All ETDs from UAB

Advisory Committee Chair

Marie A Bakitas

Advisory Committee Members

Andres Azuero

Harleah Buck

Jnicholas Dionne-Odom

Keith M Swetz

Document Type


Date of Award


Degree Name by School

Doctor of Philosophy (PhD) School of Nursing


Heart failure (HF), a progressive condition with reduced quality of life (QoL) and high healthcare use, affects 6.5 million US adults. Research supports positive effects of palliative care integration into HF care, but there is limited consensus about the most beneficial intervention ‘dose’ (e.g. amount, duration, frequency, intensity). To date, no studies examining dose in palliative care HF interventions have been completed. Therefore, we examined dose using an existing data from the ENABLE CHF-PC trial (Educate, Nurture, Advise, Before Life Ends Comprehensive Heart Care for Patients and Caregivers; NCT02505425). Operationalizing dose as dichotomous complete/noncomplete of all intervention components (6-weekly, psychoeducational telephone sessions + one-time, in-person palliative care consultation), we examined ENABLE CHF-PC intervention dose effect on quality of life and healthcare use of advanced HF patients. We conducted an exploratory concurrent mixed methods study with 3 aims: 1) determine the relationship between ENABLE CHF-PC intervention dose and patient-reported (QoL) and healthcare use, 2) determine the relationship between ENABLE CHF-PC patients’ sociodemographic and clinical characteristics and intervention completion, and 3) explore ENABLE CHF-PC patients’ perspectives and experiences with intervention components, dose, and study outcomes. Linear mixed models were used to model intervention dose effect. Correlations and logistic regressions were used to examine associations between intervention completion and sociodemographic/clinical characteristics. Constant comparative analysis of semi-structured interviews was used to identify participant themes related to the intervention dose and study outcomes. Of 208 ENABLE CHF-PC patients randomized to receive the intervention, 127 (61.1%) did not complete all components. No significant sociodemographic and clinical differences were found between those who completed versus those who did not. Moderate, clinically significant effect size dose-related outcome differences were found at 16-weeks in QoL measures with improved QoL in those completing the intervention (between-group difference: -9.71 (3.18), d=0.47, p=0.002) but not healthcare use. An overarching theme of dose and study experience being filtered and influenced by disease-related, social, provider relationships, emotional, and logistical individual contexts emerged from the 45 semi-structured interviews. These findings suggest that increased exposure to early palliative care services may be beneficial; affecting QoL of certain subgroups of advanced HF patients in the Deep South.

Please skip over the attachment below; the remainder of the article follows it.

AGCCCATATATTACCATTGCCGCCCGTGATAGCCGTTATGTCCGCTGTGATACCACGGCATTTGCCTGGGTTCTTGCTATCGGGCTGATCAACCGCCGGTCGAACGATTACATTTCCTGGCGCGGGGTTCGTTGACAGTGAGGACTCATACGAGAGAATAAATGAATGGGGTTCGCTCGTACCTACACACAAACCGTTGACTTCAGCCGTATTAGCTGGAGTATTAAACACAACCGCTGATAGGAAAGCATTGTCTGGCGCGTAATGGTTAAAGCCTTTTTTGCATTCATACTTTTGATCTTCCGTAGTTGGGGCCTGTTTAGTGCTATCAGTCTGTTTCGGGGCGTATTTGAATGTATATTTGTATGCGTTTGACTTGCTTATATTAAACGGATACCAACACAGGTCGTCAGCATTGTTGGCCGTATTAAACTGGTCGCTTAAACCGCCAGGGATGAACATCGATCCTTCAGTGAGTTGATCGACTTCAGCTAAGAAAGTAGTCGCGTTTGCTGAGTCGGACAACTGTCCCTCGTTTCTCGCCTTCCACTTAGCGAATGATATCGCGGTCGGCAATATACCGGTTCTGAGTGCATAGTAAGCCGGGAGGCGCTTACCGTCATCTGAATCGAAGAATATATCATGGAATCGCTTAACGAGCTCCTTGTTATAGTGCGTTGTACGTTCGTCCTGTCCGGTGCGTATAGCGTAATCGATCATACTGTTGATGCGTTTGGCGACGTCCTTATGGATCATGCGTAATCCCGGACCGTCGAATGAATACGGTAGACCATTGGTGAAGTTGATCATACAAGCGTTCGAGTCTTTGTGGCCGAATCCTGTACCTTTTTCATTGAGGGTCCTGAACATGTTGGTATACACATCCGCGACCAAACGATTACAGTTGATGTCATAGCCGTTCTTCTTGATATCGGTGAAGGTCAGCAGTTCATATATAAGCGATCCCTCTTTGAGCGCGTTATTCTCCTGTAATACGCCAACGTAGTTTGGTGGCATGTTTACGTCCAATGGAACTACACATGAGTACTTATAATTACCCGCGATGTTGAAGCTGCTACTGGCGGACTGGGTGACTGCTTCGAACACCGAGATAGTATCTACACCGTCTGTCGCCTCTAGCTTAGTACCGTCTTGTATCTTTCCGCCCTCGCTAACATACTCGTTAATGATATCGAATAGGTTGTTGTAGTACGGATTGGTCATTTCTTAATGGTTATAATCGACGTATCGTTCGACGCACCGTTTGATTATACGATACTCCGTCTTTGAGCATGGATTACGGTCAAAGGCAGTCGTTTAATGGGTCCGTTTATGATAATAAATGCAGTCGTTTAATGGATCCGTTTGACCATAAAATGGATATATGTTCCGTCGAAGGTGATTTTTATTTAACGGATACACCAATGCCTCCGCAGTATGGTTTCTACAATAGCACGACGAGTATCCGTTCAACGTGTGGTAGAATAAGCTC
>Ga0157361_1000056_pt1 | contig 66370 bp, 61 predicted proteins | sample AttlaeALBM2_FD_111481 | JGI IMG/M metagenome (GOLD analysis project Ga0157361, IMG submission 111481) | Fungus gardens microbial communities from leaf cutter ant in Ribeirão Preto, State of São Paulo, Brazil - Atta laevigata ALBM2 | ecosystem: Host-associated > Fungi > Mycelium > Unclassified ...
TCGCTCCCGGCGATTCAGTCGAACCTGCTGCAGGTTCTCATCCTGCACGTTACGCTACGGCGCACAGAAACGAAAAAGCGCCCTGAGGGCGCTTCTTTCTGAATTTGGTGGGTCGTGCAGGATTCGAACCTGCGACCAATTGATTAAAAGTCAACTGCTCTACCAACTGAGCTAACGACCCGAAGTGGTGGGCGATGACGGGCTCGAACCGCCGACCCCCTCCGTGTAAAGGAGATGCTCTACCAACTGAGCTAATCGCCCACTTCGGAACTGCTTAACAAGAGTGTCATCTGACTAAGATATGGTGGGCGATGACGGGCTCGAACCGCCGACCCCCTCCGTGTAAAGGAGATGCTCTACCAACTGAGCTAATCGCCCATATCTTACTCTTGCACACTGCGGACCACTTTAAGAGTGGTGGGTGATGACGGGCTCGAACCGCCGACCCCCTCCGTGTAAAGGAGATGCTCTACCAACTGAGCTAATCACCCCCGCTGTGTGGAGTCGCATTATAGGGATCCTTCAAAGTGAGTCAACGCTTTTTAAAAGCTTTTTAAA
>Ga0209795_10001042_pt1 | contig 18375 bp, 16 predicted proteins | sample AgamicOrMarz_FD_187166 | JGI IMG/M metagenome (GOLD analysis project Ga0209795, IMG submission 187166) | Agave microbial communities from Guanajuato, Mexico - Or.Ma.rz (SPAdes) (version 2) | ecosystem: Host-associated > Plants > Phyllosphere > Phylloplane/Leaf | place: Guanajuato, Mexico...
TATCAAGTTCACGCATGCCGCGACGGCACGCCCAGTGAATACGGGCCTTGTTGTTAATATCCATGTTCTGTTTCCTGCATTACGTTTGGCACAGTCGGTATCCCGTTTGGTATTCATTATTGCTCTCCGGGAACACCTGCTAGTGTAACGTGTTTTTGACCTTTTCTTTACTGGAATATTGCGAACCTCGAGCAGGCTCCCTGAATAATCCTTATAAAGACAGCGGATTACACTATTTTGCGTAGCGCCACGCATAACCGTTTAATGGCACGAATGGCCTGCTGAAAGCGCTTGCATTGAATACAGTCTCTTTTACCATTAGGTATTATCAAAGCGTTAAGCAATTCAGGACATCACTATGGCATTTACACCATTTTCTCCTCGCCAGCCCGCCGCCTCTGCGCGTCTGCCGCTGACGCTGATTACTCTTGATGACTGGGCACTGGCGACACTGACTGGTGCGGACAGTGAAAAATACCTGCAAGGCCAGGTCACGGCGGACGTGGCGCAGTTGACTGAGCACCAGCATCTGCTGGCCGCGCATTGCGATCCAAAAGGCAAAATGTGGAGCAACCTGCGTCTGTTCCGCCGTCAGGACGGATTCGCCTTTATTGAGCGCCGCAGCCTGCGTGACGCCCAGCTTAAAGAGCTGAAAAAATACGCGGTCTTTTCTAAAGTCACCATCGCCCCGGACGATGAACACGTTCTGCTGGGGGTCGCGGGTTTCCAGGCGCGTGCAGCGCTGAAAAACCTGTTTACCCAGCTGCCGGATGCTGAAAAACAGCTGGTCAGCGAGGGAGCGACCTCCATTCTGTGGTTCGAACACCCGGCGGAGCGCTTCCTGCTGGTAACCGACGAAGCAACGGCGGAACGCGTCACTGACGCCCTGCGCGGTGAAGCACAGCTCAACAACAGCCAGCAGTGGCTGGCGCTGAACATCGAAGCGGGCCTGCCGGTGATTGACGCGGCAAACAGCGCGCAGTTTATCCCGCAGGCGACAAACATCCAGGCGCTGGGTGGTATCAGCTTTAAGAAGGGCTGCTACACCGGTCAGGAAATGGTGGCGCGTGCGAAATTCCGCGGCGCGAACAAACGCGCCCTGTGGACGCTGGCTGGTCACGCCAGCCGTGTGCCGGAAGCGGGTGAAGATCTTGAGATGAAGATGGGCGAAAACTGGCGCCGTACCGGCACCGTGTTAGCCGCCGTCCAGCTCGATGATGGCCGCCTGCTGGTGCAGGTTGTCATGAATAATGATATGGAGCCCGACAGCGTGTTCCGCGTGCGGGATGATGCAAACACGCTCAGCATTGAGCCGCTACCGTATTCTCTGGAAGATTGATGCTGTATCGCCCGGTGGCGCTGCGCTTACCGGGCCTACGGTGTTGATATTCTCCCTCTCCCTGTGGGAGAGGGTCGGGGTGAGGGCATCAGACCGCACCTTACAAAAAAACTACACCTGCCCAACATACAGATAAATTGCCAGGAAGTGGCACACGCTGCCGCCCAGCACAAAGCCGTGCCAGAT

Included in

Nursing Commons



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